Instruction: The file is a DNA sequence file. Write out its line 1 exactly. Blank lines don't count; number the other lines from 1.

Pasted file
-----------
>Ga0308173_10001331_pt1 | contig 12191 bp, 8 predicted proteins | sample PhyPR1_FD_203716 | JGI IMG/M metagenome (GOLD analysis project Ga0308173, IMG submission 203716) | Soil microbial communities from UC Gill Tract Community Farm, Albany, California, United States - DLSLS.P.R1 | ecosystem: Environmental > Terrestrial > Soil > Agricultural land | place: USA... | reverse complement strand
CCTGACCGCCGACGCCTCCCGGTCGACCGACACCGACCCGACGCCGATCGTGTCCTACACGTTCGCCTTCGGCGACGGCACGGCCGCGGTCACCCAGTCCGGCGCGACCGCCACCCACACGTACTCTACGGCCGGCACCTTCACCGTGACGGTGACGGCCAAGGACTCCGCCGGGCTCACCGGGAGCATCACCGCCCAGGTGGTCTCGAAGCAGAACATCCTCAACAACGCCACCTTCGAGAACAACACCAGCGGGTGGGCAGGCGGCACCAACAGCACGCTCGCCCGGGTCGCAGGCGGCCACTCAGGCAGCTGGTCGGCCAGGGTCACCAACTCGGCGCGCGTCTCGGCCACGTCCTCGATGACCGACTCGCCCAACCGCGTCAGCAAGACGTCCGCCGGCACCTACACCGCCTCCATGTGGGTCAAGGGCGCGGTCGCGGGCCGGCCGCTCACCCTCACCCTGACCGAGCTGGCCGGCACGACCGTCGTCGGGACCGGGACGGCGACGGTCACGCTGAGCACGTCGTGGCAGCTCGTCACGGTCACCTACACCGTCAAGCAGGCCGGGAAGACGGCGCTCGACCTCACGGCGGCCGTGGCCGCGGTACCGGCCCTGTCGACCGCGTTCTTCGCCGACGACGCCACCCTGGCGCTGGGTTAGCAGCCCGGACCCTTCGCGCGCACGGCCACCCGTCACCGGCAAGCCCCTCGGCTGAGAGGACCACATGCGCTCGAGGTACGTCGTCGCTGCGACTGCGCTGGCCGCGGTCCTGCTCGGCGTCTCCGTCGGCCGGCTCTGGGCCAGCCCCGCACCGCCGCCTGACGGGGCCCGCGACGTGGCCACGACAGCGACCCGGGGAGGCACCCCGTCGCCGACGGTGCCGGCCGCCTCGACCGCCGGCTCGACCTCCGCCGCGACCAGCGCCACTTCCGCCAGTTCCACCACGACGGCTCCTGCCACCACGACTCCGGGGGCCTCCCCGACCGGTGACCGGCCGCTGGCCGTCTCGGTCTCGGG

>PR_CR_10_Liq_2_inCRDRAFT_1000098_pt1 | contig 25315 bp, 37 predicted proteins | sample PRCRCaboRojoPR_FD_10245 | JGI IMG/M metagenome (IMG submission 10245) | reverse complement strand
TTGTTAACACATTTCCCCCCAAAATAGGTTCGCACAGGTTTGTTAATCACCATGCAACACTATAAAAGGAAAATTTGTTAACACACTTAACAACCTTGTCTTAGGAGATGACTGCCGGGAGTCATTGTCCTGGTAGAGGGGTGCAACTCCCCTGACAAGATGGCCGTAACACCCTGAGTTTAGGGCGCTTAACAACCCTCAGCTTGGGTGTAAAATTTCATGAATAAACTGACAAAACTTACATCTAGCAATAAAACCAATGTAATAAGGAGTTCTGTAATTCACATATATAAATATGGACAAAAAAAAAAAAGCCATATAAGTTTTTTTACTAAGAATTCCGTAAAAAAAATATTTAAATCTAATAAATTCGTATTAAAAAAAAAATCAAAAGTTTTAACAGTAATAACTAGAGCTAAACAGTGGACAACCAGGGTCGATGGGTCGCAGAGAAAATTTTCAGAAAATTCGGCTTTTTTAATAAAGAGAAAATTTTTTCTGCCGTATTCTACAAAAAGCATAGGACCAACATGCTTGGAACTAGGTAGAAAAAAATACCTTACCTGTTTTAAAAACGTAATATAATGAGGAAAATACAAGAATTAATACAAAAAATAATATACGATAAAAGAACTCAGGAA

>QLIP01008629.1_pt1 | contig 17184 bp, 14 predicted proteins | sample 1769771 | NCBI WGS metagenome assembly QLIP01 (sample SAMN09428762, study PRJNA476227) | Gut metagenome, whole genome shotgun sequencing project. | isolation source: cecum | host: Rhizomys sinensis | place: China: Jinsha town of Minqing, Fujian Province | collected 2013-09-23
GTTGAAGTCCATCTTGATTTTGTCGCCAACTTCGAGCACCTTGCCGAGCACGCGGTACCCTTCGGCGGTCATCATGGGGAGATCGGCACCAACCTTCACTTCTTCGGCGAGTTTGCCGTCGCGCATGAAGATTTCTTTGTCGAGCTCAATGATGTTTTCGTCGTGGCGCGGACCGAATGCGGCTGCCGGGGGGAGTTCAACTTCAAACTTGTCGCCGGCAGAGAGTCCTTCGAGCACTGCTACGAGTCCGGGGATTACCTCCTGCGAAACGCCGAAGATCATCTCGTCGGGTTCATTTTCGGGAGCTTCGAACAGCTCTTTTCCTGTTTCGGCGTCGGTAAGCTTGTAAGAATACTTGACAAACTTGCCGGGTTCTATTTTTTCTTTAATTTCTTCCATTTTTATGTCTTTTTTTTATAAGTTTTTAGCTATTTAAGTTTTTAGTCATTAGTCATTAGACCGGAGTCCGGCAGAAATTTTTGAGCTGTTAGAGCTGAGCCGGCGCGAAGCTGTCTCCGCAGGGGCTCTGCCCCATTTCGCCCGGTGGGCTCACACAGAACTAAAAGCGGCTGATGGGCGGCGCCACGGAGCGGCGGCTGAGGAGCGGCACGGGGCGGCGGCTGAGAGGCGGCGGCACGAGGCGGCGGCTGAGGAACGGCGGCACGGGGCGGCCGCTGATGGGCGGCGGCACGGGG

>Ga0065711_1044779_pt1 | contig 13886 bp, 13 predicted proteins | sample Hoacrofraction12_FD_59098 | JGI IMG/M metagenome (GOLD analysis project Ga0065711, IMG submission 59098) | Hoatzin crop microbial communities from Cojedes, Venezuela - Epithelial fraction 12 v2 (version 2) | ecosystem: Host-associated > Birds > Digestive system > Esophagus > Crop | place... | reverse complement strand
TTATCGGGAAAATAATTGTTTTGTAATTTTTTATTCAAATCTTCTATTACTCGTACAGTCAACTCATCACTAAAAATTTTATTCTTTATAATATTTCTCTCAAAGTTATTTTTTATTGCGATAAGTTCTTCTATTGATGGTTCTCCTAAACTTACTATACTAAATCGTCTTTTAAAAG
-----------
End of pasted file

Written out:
>Ga0308173_10001331_pt1 | contig 12191 bp, 8 predicted proteins | sample PhyPR1_FD_203716 | JGI IMG/M metagenome (GOLD analysis project Ga0308173, IMG submission 203716) | Soil microbial communities from UC Gill Tract Community Farm, Albany, California, United States - DLSLS.P.R1 | ecosystem: Environmental > Terrestrial > Soil > Agricultural land | place: USA... | reverse complement strand